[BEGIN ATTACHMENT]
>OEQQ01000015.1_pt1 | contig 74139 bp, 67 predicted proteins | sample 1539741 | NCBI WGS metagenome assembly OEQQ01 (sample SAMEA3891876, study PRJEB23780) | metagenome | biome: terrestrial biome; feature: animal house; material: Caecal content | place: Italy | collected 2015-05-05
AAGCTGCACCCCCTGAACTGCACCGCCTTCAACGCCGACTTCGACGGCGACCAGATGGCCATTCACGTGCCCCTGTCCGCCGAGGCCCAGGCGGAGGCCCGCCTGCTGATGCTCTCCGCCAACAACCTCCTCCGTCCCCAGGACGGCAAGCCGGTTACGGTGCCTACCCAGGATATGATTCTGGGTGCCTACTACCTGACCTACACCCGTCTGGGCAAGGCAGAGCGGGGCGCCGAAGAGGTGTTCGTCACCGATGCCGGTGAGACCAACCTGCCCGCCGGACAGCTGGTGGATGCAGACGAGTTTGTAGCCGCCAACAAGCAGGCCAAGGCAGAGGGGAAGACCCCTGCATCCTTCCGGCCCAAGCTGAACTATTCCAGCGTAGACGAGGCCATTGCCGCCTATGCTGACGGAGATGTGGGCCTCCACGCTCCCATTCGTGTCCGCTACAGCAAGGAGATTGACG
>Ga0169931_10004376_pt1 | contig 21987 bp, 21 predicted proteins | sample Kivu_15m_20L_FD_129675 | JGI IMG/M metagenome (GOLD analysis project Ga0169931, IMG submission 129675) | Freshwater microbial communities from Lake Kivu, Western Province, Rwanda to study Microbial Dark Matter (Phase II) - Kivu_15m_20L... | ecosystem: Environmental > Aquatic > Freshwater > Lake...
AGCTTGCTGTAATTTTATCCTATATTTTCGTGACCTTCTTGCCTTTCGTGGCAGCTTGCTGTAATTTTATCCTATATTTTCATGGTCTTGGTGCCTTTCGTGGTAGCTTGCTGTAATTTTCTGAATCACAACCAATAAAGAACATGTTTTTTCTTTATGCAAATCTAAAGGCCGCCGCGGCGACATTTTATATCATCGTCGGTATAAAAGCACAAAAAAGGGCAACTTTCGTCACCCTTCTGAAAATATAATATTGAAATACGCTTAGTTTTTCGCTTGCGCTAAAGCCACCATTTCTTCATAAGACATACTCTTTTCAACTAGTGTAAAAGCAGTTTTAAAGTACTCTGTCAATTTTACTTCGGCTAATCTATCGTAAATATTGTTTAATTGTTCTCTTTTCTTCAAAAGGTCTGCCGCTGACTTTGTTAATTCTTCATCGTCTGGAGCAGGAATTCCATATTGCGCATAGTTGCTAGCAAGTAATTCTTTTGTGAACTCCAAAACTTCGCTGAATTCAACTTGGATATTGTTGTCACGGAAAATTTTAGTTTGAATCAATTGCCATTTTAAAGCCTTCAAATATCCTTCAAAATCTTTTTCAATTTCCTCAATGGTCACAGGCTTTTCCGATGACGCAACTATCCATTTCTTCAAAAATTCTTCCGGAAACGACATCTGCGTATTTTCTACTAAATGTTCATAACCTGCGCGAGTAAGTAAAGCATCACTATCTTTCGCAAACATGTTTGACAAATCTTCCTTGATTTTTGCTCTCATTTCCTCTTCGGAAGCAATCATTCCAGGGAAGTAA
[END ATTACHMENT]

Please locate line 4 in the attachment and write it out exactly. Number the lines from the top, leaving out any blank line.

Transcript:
AGCTTGCTGTAATTTTATCCTATATTTTCGTGACCTTCTTGCCTTTCGTGGCAGCTTGCTGTAATTTTATCCTATATTTTCATGGTCTTGGTGCCTTTCGTGGTAGCTTGCTGTAATTTTCTGAATCACAACCAATAAAGAACATGTTTTTTCTTTATGCAAATCTAAAGGCCGCCGCGGCGACATTTTATATCATCGTCGGTATAAAAGCACAAAAAAGGGCAACTTTCGTCACCCTTCTGAAAATATAATATTGAAATACGCTTAGTTTTTCGCTTGCGCTAAAGCCACCATTTCTTCATAAGACATACTCTTTTCAACTAGTGTAAAAGCAGTTTTAAAGTACTCTGTCAATTTTACTTCGGCTAATCTATCGTAAATATTGTTTAATTGTTCTCTTTTCTTCAAAAGGTCTGCCGCTGACTTTGTTAATTCTTCATCGTCTGGAGCAGGAATTCCATATTGCGCATAGTTGCTAGCAAGTAATTCTTTTGTGAACTCCAAAACTTCGCTGAATTCAACTTGGATATTGTTGTCACGGAAAATTTTAGTTTGAATCAATTGCCATTTTAAAGCCTTCAAATATCCTTCAAAATCTTTTTCAATTTCCTCAATGGTCACAGGCTTTTCCGATGACGCAACTATCCATTTCTTCAAAAATTCTTCCGGAAACGACATCTGCGTATTTTCTACTAAATGTTCATAACCTGCGCGAGTAAGTAAAGCATCACTATCTTTCGCAAACATGTTTGACAAATCTTCCTTGATTTTTGCTCTCATTTCCTCTTCGGAAGCAATCATTCCAGGGAAGTAA